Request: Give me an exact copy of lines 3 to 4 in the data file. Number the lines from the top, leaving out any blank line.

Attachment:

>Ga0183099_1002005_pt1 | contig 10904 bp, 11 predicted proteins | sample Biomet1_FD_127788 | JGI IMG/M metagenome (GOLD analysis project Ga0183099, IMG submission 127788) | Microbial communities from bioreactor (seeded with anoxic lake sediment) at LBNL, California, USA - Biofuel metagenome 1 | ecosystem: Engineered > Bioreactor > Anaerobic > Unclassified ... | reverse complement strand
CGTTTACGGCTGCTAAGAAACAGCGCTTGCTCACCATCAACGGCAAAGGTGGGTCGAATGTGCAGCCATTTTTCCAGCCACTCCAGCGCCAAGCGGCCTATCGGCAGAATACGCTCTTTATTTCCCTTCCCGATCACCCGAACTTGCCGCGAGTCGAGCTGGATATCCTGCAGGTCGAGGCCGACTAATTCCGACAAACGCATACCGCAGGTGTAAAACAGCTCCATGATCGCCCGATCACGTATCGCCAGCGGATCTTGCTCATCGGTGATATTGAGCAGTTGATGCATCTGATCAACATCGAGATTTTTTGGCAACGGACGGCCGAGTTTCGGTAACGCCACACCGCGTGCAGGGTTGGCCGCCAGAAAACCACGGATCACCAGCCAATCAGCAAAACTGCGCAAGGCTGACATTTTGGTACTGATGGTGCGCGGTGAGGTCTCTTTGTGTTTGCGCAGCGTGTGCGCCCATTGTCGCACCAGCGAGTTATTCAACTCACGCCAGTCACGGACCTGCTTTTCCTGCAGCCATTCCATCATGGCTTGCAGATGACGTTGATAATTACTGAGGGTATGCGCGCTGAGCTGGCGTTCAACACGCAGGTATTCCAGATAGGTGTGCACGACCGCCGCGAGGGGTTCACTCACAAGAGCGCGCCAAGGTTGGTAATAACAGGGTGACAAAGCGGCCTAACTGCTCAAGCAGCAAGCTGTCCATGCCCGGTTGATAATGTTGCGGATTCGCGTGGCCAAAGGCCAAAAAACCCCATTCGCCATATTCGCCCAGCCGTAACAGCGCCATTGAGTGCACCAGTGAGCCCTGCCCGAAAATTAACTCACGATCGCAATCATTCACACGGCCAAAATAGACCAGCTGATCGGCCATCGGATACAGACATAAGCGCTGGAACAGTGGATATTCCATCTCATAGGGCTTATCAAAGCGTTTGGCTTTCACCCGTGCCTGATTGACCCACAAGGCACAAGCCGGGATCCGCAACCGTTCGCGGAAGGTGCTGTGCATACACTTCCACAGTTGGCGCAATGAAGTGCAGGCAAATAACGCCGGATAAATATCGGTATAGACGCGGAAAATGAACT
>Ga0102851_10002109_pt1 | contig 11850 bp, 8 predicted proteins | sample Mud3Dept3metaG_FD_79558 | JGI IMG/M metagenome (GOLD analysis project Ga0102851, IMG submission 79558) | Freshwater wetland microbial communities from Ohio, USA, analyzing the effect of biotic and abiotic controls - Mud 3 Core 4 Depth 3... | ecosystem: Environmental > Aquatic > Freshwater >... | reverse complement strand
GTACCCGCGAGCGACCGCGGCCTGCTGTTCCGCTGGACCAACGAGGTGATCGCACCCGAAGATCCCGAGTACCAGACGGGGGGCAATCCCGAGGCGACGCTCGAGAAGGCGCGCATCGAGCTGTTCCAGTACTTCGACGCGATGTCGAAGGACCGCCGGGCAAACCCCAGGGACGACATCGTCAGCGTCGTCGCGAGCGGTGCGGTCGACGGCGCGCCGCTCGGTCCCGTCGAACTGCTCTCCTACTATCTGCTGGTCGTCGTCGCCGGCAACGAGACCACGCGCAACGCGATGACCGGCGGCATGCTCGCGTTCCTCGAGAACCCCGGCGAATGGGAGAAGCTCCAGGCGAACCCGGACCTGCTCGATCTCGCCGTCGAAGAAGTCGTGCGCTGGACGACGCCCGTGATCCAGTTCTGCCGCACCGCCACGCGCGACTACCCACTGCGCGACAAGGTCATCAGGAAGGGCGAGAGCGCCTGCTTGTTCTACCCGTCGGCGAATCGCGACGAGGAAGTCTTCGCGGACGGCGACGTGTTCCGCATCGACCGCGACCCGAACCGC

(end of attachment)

>Ga0102851_10002109_pt1 | contig 11850 bp, 8 predicted proteins | sample Mud3Dept3metaG_FD_79558 | JGI IMG/M metagenome (GOLD analysis project Ga0102851, IMG submission 79558) | Freshwater wetland microbial communities from Ohio, USA, analyzing the effect of biotic and abiotic controls - Mud 3 Core 4 Depth 3... | ecosystem: Environmental > Aquatic > Freshwater >... | reverse complement strand
GTACCCGCGAGCGACCGCGGCCTGCTGTTCCGCTGGACCAACGAGGTGATCGCACCCGAAGATCCCGAGTACCAGACGGGGGGCAATCCCGAGGCGACGCTCGAGAAGGCGCGCATCGAGCTGTTCCAGTACTTCGACGCGATGTCGAAGGACCGCCGGGCAAACCCCAGGGACGACATCGTCAGCGTCGTCGCGAGCGGTGCGGTCGACGGCGCGCCGCTCGGTCCCGTCGAACTGCTCTCCTACTATCTGCTGGTCGTCGTCGCCGGCAACGAGACCACGCGCAACGCGATGACCGGCGGCATGCTCGCGTTCCTCGAGAACCCCGGCGAATGGGAGAAGCTCCAGGCGAACCCGGACCTGCTCGATCTCGCCGTCGAAGAAGTCGTGCGCTGGACGACGCCCGTGATCCAGTTCTGCCGCACCGCCACGCGCGACTACCCACTGCGCGACAAGGTCATCAGGAAGGGCGAGAGCGCCTGCTTGTTCTACCCGTCGGCGAATCGCGACGAGGAAGTCTTCGCGGACGGCGACGTGTTCCGCATCGACCGCGACCCGAACCGC